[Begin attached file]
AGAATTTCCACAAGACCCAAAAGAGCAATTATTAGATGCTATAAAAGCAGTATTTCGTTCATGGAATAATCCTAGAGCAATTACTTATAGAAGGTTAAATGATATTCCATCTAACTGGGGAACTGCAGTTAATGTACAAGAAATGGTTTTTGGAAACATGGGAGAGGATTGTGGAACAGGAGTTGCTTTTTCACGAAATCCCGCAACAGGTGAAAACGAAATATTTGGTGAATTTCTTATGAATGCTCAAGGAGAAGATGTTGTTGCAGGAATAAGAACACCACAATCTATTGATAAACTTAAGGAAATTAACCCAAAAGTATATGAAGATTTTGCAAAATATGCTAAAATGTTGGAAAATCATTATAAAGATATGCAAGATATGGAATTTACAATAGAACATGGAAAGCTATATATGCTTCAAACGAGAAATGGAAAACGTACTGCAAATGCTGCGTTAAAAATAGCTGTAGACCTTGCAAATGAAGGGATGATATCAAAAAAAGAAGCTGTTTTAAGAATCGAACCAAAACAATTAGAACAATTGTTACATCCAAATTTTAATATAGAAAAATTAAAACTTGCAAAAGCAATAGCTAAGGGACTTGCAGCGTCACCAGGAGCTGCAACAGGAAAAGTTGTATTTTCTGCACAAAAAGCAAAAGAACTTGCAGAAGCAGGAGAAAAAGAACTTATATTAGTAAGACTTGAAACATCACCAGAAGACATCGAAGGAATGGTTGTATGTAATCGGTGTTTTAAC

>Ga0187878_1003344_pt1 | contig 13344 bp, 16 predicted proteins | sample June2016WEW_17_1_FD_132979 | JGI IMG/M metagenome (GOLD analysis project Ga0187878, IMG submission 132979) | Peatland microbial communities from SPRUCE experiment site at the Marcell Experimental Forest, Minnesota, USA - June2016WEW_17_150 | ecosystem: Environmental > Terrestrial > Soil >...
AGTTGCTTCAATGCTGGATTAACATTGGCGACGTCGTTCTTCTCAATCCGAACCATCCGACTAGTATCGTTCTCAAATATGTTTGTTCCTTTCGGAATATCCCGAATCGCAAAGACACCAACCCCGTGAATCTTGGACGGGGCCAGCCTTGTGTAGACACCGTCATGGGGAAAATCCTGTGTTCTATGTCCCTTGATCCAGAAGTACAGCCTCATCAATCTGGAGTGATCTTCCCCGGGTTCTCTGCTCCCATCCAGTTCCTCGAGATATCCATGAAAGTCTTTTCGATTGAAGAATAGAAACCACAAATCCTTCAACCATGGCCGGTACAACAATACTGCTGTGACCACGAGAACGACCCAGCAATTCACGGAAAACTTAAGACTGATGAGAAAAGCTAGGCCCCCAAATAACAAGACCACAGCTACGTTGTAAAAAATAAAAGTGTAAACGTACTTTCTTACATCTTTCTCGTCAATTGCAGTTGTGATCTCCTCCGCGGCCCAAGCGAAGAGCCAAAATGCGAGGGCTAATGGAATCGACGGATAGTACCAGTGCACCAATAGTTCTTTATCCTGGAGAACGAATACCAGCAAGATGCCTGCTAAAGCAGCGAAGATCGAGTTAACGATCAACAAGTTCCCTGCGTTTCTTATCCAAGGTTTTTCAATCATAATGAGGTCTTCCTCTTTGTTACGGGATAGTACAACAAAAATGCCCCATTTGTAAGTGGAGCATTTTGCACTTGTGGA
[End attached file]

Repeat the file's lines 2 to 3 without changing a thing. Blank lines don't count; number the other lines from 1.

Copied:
>Ga0187878_1003344_pt1 | contig 13344 bp, 16 predicted proteins | sample June2016WEW_17_1_FD_132979 | JGI IMG/M metagenome (GOLD analysis project Ga0187878, IMG submission 132979) | Peatland microbial communities from SPRUCE experiment site at the Marcell Experimental Forest, Minnesota, USA - June2016WEW_17_150 | ecosystem: Environmental > Terrestrial > Soil >...
AGTTGCTTCAATGCTGGATTAACATTGGCGACGTCGTTCTTCTCAATCCGAACCATCCGACTAGTATCGTTCTCAAATATGTTTGTTCCTTTCGGAATATCCCGAATCGCAAAGACACCAACCCCGTGAATCTTGGACGGGGCCAGCCTTGTGTAGACACCGTCATGGGGAAAATCCTGTGTTCTATGTCCCTTGATCCAGAAGTACAGCCTCATCAATCTGGAGTGATCTTCCCCGGGTTCTCTGCTCCCATCCAGTTCCTCGAGATATCCATGAAAGTCTTTTCGATTGAAGAATAGAAACCACAAATCCTTCAACCATGGCCGGTACAACAATACTGCTGTGACCACGAGAACGACCCAGCAATTCACGGAAAACTTAAGACTGATGAGAAAAGCTAGGCCCCCAAATAACAAGACCACAGCTACGTTGTAAAAAATAAAAGTGTAAACGTACTTTCTTACATCTTTCTCGTCAATTGCAGTTGTGATCTCCTCCGCGGCCCAAGCGAAGAGCCAAAATGCGAGGGCTAATGGAATCGACGGATAGTACCAGTGCACCAATAGTTCTTTATCCTGGAGAACGAATACCAGCAAGATGCCTGCTAAAGCAGCGAAGATCGAGTTAACGATCAACAAGTTCCCTGCGTTTCTTATCCAAGGTTTTTCAATCATAATGAGGTCTTCCTCTTTGTTACGGGATAGTACAACAAAAATGCCCCATTTGTAAGTGGAGCATTTTGCACTTGTGGA